Participants from the health setting of the government sector articulated more job satisfaction and acceptance of their practice. On the other hand, almost all the participants reckoned that the private health sector is not fully making use of health social workers to combat the pandemic to the brim. The social workers and other health professionals in the private hospitals received their basic training on self-precautions and service delivery. However, no participants were thought of and, therefore, they were not included as a part of any kind of specific discussion on social work practice regarding the pandemic. On this aspect, social work associations listed out specific guidelines to put into practice during the pandemic, but most practitioners have not been involved in any productive or ideal discussion or evidence synthesis regarding social work practice. This lack of guidance and unity is a big barrier to the proficient utilization of social workers in pandemic response to the fullest.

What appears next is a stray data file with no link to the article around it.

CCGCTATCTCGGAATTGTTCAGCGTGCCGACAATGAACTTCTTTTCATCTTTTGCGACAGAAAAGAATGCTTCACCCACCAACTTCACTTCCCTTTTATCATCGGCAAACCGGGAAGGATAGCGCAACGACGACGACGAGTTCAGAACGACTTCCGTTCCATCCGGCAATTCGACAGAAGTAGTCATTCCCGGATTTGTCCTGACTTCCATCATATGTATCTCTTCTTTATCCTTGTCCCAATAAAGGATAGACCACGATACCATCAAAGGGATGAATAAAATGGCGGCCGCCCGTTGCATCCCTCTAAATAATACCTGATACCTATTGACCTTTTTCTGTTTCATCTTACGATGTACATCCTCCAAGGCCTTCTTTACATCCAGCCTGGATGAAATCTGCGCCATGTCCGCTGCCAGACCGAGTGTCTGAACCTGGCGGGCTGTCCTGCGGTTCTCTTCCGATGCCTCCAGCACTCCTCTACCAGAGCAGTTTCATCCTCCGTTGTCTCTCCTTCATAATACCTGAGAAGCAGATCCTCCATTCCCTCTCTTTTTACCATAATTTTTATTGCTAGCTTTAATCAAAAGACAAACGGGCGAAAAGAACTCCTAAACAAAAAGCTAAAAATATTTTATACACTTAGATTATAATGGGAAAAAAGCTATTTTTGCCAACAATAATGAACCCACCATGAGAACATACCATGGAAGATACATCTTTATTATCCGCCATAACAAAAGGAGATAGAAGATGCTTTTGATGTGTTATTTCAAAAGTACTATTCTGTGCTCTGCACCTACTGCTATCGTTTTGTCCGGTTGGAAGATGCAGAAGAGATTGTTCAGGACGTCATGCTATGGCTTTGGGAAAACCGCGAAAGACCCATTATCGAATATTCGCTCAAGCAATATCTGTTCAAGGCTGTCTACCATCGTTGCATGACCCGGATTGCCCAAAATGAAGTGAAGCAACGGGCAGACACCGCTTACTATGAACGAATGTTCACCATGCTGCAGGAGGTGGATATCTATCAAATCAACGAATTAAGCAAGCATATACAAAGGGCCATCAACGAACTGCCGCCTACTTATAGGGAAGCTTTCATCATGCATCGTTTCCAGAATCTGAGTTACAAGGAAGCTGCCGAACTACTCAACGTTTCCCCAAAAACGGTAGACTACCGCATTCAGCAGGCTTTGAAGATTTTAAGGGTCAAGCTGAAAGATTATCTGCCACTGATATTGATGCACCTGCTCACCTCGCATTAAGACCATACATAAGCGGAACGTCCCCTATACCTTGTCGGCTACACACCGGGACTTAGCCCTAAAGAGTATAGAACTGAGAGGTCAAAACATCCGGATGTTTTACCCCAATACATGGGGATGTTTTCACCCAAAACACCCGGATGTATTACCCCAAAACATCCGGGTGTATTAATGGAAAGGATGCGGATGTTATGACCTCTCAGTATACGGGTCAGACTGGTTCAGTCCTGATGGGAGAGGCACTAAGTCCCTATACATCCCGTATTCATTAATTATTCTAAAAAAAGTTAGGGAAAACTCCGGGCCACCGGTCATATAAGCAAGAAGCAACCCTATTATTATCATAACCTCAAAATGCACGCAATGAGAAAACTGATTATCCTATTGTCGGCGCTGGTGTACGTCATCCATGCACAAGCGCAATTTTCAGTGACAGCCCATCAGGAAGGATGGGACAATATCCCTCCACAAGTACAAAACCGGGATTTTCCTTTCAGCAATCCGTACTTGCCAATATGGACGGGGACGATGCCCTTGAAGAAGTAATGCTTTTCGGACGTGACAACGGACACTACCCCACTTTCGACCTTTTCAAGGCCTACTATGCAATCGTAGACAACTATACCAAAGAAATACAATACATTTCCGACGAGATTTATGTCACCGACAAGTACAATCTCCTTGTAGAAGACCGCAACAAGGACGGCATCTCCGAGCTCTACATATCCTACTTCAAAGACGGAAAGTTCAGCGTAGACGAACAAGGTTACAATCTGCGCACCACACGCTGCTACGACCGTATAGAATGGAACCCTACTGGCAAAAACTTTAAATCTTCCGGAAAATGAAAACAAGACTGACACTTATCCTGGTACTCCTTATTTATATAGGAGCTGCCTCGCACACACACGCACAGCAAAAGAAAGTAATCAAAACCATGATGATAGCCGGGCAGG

As COVID-19 emerged as a global humanitarian crisis, it has left a lot of challenges for us to address as a team. Furthermore, it has also opened up vistas of opportunities for social workers to leave an ineffaceable imprint on the healthcare sector (Redondo-Sama et al., 2020). Social workers could practice ecological, clinical, and bio-psychosocial methods to deal with multifaceted pandemic issues. It is the need of the hour that healthcare social workers come together in promoting collaboration among the existing and emerging healthcare teams and organizations for the enhancement of effective and valuable delivery of services to COVID patients and their families. During this pandemic, they could voluntarily opt to provide leadership and advocate effective and efficient services among organizations and institutions in responding to the COVID-19 pandemic. By approaching and developing a good rapport with the Ministry of Health and other departments, social workers could step in as an advocate for mobilizing more funding to the health care setting in light of the severe financial constraints brought on by the pandemic.